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Governor’s race recount: Steep hills for GOP, and Canvassing Board curiosities

“Nine thousand [votes] is a mighty steep hill to climb, and I think the Emmer folks know it.” So says Fritz Knaak, one of Sen. Norm Coleman’s lawyers during the long-running 2008 U.S.

“Nine thousand [votes] is a mighty steep hill to climb, and I think the Emmer folks know it.”

So said Fritz Knaak on MPR Thursday morning. Knaak was once one of Sen. Norm Coleman’s lawyers during the 2008 U.S. Senate recount.

But how steep of a hill?

Consider these factoids:

• We know that Al Franken trailed Coleman by 215 votes before the recount started two years ago. Franken wound up winning the recount — before wrongly rejected absentee ballots were counted — by 49 votes.

• Add in all the absentees, including those garnered at trial — and Franken won by 312.

• That means there was a pickup of 527 votes. Far short of the 8,775 that Emmer now trails.

Fritz Knaak
MinnPost/Jay Weiner
Fritz Knaak

Way back in 1962, the Elmer L. Andersen-Karl Rolvaag recount began with Rolvaag ahead by 58 votes. After some previously rejected ballots were allowed to come into the count, Andersen was ahead by 142. After the recount, Rolvaag won by 91. You can see where this is all headed.

In the Christine Gregoire-Dino Rossi recount for Washington State governor in 2004 (and into ’05), Gregoire trailed in the initial count by 261 votes. After the hand recount, she won by 125, a pickup of 386.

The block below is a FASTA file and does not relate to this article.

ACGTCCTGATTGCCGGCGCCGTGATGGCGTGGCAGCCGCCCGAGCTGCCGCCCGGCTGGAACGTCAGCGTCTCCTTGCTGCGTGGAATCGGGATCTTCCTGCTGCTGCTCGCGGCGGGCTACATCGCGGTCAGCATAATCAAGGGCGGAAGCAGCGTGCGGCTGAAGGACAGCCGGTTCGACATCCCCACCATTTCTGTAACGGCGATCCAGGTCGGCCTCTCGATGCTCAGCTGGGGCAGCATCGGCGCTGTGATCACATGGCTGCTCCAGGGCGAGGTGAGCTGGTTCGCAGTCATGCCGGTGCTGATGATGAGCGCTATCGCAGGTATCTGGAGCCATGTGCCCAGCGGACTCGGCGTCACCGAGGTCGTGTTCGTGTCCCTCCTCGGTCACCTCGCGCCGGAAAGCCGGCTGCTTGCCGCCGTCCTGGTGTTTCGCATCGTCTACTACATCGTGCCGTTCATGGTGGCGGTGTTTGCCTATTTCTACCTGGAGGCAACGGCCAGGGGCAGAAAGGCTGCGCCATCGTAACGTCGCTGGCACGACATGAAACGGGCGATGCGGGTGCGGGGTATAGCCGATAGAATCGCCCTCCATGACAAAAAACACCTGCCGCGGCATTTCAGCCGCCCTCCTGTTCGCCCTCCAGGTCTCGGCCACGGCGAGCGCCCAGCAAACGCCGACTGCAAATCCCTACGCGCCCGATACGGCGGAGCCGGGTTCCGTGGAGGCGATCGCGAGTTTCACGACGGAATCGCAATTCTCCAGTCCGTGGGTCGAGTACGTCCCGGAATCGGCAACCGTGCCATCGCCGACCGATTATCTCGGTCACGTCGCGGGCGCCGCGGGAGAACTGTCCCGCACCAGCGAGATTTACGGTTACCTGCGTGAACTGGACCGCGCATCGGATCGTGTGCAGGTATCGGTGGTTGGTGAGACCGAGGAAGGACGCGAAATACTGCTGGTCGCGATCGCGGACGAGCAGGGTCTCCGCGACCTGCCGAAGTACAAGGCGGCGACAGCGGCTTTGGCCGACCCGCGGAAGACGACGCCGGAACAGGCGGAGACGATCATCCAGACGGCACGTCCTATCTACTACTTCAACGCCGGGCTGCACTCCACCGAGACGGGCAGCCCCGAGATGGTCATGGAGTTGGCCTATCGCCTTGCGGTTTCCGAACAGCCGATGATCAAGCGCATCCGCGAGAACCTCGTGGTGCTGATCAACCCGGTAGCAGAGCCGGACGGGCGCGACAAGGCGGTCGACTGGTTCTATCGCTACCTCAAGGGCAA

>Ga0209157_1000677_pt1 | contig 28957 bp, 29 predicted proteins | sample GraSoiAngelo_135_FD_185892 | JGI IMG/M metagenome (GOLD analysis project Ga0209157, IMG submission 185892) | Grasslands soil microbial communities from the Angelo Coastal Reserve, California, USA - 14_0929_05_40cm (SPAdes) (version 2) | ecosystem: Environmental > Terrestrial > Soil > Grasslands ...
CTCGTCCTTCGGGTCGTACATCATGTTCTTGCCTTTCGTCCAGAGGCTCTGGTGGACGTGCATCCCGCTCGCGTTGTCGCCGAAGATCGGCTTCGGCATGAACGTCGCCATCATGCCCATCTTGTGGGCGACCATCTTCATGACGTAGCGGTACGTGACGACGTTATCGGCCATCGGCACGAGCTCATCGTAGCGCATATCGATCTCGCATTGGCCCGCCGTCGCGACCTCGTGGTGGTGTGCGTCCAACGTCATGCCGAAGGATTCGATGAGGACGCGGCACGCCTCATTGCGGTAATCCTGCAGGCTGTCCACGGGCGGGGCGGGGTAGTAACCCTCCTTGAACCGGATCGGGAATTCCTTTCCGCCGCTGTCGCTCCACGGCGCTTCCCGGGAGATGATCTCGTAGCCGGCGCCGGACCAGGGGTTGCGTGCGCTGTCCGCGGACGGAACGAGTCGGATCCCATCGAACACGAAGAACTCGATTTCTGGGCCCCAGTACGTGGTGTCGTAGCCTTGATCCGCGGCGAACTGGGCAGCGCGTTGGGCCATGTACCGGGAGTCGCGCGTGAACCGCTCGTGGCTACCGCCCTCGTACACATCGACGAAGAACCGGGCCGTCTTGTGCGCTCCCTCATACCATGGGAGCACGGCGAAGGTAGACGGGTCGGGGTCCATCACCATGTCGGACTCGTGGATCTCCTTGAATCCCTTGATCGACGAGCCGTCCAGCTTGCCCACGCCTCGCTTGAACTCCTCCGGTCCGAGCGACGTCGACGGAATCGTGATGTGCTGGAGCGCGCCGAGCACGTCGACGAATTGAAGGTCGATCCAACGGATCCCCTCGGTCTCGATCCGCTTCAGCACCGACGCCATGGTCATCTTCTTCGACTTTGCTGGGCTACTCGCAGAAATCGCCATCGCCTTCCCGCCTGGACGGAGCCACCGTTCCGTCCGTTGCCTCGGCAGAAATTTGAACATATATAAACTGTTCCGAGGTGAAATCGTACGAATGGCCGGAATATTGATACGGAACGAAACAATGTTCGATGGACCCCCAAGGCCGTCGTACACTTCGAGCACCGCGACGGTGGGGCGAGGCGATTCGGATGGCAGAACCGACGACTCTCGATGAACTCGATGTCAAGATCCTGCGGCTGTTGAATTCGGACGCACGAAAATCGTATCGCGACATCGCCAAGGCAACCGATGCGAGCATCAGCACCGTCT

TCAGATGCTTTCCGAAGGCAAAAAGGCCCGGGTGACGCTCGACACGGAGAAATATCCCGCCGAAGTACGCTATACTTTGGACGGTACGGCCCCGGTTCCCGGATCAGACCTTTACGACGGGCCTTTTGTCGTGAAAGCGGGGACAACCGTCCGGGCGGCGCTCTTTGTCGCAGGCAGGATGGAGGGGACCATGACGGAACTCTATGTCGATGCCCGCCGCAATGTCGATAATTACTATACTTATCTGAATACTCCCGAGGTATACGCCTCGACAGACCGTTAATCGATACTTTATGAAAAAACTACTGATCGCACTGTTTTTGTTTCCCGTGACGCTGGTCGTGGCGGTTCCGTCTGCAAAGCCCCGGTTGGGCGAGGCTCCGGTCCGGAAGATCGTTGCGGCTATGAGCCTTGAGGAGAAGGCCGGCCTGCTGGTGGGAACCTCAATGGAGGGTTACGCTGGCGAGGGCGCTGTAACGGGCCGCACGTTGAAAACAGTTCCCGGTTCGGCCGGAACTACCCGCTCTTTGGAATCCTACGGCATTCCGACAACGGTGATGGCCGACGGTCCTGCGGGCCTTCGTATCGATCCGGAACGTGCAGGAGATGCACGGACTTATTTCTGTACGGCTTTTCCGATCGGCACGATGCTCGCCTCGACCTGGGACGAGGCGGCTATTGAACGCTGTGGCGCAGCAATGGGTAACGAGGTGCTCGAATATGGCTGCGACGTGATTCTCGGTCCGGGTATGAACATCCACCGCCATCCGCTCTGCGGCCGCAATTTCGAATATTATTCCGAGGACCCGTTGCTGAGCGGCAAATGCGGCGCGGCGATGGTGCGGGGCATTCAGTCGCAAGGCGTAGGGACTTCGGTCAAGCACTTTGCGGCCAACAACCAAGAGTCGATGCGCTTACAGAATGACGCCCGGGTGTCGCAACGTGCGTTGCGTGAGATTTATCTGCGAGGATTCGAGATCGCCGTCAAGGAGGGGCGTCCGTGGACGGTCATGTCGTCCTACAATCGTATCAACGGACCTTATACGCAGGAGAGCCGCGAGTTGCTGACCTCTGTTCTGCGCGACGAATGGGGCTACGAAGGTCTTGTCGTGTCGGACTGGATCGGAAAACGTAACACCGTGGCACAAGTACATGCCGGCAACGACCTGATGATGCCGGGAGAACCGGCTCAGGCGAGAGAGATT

The infamous so-called “Bloody Eighth” House race recount in Indiana in 1984 started with Rick McIntyre leading by 34 votes after the initial tally. But after a recount and lots of legal fancy footwork, incumbent Frank McCloskey won by four votes. That was a swing of 38.

Setting aside clerical errors — which occur — Emmer would have to pick up more than 100 votes in every county in the state.

A steep hill indeed.

The curious case of the Canvassing Board
The five-person panel that will get the county results on Nov. 23 includes two election law experts — Supreme Court Justice Paul Anderson and Hennepin County District Court Judge Denise Reilly — and respected Ramsey County Judge Gregg Johnson and the newest member of the Minnesota Supreme Court, David Stras.

The first three were appointed by Republican Gov. Arne Carlson. Stras was named by Gov. Tim Pawlenty. Secretary of State Mark Ritchie is the fifth member. It’s all by law: two Supremes, two district judges and the SOS.

But there were some curious musical chairs that occurred in the makeup of the board, and we asked about them.

In August, for the primary election certification, the Canvassing Board included newly elevated Supreme Court Chief Justice Lorie Gildea and Washington County District Court Judge Susan Miles; Gildea was appointed by Pawlenty, and Miles was elected to an open seat in 1996 and not appointed.

The way the Canvassing Boards are selected is quite simple. Weeks before an election, a staffer in the Secretary of State’s Office calls the Supreme Court and asks the Chief Justice to offer two names.